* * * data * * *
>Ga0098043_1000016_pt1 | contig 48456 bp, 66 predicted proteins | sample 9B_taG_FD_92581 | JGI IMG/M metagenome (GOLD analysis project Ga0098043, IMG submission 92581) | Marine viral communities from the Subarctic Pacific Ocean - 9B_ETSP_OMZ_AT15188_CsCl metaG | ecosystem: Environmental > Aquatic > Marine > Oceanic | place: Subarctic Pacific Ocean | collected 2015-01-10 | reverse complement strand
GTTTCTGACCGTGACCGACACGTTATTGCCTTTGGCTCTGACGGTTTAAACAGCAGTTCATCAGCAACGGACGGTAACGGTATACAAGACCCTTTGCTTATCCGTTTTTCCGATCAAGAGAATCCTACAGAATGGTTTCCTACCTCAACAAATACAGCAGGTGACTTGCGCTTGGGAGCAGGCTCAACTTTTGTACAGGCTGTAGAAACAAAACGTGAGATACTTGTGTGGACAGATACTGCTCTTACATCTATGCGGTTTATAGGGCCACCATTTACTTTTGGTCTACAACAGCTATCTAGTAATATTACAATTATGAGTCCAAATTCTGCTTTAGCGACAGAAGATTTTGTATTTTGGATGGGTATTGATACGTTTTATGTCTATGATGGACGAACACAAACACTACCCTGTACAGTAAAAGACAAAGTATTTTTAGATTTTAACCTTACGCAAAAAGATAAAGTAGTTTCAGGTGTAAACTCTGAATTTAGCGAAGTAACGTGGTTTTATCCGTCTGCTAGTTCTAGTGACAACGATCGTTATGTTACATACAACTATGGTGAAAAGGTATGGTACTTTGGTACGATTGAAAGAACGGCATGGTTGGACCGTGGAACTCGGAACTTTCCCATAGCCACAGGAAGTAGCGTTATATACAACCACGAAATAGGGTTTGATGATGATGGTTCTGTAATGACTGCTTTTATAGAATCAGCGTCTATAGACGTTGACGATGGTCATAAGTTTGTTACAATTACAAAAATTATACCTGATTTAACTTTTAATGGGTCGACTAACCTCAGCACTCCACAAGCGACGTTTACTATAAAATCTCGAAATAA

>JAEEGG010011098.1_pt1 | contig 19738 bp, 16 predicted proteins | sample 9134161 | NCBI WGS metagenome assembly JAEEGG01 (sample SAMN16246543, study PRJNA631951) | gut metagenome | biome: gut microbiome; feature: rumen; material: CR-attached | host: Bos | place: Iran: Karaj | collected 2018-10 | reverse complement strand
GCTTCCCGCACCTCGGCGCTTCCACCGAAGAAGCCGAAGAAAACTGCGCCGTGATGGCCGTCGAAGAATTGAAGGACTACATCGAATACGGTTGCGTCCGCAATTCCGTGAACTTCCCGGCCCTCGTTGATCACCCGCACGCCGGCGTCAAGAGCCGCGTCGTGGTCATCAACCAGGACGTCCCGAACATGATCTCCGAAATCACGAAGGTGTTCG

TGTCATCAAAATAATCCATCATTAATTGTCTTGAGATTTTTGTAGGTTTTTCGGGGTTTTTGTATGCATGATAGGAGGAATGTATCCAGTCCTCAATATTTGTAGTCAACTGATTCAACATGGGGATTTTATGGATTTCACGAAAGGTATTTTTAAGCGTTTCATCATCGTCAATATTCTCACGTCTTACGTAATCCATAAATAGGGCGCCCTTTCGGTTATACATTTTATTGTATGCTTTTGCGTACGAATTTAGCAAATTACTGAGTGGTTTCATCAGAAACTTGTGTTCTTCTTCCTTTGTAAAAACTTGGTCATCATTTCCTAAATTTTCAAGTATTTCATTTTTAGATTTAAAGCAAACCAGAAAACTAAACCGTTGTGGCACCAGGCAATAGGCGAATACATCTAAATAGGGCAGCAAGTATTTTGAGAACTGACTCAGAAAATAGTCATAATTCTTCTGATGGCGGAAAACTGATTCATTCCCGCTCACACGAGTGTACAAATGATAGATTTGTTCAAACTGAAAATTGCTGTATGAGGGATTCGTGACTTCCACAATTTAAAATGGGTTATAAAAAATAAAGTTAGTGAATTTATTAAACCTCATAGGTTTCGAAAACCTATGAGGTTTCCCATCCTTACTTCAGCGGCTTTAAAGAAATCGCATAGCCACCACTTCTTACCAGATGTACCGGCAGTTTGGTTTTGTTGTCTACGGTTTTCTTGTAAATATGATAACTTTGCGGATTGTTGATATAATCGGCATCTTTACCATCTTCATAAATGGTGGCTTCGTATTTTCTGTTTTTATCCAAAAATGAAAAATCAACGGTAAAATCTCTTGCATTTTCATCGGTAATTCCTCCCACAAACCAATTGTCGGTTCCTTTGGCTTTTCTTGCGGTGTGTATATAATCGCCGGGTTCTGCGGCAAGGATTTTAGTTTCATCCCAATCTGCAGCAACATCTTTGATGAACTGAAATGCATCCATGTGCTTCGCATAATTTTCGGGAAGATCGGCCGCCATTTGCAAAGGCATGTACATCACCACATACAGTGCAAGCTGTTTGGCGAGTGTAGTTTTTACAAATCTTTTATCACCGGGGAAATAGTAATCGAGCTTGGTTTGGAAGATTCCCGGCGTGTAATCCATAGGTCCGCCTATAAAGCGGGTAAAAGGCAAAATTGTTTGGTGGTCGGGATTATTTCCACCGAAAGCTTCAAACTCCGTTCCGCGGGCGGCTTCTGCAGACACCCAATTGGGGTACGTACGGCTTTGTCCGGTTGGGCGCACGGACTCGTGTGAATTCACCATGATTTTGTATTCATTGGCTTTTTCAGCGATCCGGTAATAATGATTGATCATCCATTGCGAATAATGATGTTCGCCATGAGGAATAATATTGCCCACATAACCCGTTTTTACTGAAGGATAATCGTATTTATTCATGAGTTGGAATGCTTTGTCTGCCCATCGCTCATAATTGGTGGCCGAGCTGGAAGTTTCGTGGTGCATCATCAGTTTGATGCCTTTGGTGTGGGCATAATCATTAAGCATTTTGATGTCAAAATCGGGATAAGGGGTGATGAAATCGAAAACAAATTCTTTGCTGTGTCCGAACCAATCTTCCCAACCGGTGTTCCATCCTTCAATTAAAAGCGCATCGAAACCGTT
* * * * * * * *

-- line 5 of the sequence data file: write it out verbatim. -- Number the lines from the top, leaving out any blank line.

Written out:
TGTCATCAAAATAATCCATCATTAATTGTCTTGAGATTTTTGTAGGTTTTTCGGGGTTTTTGTATGCATGATAGGAGGAATGTATCCAGTCCTCAATATTTGTAGTCAACTGATTCAACATGGGGATTTTATGGATTTCACGAAAGGTATTTTTAAGCGTTTCATCATCGTCAATATTCTCACGTCTTACGTAATCCATAAATAGGGCGCCCTTTCGGTTATACATTTTATTGTATGCTTTTGCGTACGAATTTAGCAAATTACTGAGTGGTTTCATCAGAAACTTGTGTTCTTCTTCCTTTGTAAAAACTTGGTCATCATTTCCTAAATTTTCAAGTATTTCATTTTTAGATTTAAAGCAAACCAGAAAACTAAACCGTTGTGGCACCAGGCAATAGGCGAATACATCTAAATAGGGCAGCAAGTATTTTGAGAACTGACTCAGAAAATAGTCATAATTCTTCTGATGGCGGAAAACTGATTCATTCCCGCTCACACGAGTGTACAAATGATAGATTTGTTCAAACTGAAAATTGCTGTATGAGGGATTCGTGACTTCCACAATTTAAAATGGGTTATAAAAAATAAAGTTAGTGAATTTATTAAACCTCATAGGTTTCGAAAACCTATGAGGTTTCCCATCCTTACTTCAGCGGCTTTAAAGAAATCGCATAGCCACCACTTCTTACCAGATGTACCGGCAGTTTGGTTTTGTTGTCTACGGTTTTCTTGTAAATATGATAACTTTGCGGATTGTTGATATAATCGGCATCTTTACCATCTTCATAAATGGTGGCTTCGTATTTTCTGTTTTTATCCAAAAATGAAAAATCAACGGTAAAATCTCTTGCATTTTCATCGGTAATTCCTCCCACAAACCAATTGTCGGTTCCTTTGGCTTTTCTTGCGGTGTGTATATAATCGCCGGGTTCTGCGGCAAGGATTTTAGTTTCATCCCAATCTGCAGCAACATCTTTGATGAACTGAAATGCATCCATGTGCTTCGCATAATTTTCGGGAAGATCGGCCGCCATTTGCAAAGGCATGTACATCACCACATACAGTGCAAGCTGTTTGGCGAGTGTAGTTTTTACAAATCTTTTATCACCGGGGAAATAGTAATCGAGCTTGGTTTGGAAGATTCCCGGCGTGTAATCCATAGGTCCGCCTATAAAGCGGGTAAAAGGCAAAATTGTTTGGTGGTCGGGATTATTTCCACCGAAAGCTTCAAACTCCGTTCCGCGGGCGGCTTCTGCAGACACCCAATTGGGGTACGTACGGCTTTGTCCGGTTGGGCGCACGGACTCGTGTGAATTCACCATGATTTTGTATTCATTGGCTTTTTCAGCGATCCGGTAATAATGATTGATCATCCATTGCGAATAATGATGTTCGCCATGAGGAATAATATTGCCCACATAACCCGTTTTTACTGAAGGATAATCGTATTTATTCATGAGTTGGAATGCTTTGTCTGCCCATCGCTCATAATTGGTGGCCGAGCTGGAAGTTTCGTGGTGCATCATCAGTTTGATGCCTTTGGTGTGGGCATAATCATTAAGCATTTTGATGTCAAAATCGGGATAAGGGGTGATGAAATCGAAAACAAATTCTTTGCTGTGTCCGAACCAATCTTCCCAACCGGTGTTCCATCCTTCAATTAAAAGCGCATCGAAACCGTT